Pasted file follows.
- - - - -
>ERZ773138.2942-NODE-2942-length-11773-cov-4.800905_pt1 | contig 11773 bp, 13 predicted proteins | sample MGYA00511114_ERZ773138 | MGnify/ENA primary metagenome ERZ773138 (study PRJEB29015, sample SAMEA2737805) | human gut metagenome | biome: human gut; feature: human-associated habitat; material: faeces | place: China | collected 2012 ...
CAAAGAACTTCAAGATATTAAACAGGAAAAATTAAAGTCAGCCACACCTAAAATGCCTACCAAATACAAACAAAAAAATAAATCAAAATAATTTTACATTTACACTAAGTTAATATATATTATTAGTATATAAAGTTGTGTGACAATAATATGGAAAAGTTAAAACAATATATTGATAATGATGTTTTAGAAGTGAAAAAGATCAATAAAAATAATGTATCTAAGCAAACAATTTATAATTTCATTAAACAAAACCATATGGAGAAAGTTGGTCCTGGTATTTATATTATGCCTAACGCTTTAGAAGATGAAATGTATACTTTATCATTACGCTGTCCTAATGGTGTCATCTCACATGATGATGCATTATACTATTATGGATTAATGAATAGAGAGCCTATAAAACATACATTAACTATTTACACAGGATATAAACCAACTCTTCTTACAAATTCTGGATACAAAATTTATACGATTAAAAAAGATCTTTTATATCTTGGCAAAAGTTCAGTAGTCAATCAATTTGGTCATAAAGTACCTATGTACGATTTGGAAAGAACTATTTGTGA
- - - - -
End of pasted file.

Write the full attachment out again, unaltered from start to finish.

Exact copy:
>ERZ773138.2942-NODE-2942-length-11773-cov-4.800905_pt1 | contig 11773 bp, 13 predicted proteins | sample MGYA00511114_ERZ773138 | MGnify/ENA primary metagenome ERZ773138 (study PRJEB29015, sample SAMEA2737805) | human gut metagenome | biome: human gut; feature: human-associated habitat; material: faeces | place: China | collected 2012 ...
CAAAGAACTTCAAGATATTAAACAGGAAAAATTAAAGTCAGCCACACCTAAAATGCCTACCAAATACAAACAAAAAAATAAATCAAAATAATTTTACATTTACACTAAGTTAATATATATTATTAGTATATAAAGTTGTGTGACAATAATATGGAAAAGTTAAAACAATATATTGATAATGATGTTTTAGAAGTGAAAAAGATCAATAAAAATAATGTATCTAAGCAAACAATTTATAATTTCATTAAACAAAACCATATGGAGAAAGTTGGTCCTGGTATTTATATTATGCCTAACGCTTTAGAAGATGAAATGTATACTTTATCATTACGCTGTCCTAATGGTGTCATCTCACATGATGATGCATTATACTATTATGGATTAATGAATAGAGAGCCTATAAAACATACATTAACTATTTACACAGGATATAAACCAACTCTTCTTACAAATTCTGGATACAAAATTTATACGATTAAAAAAGATCTTTTATATCTTGGCAAAAGTTCAGTAGTCAATCAATTTGGTCATAAAGTACCTATGTACGATTTGGAAAGAACTATTTGTGA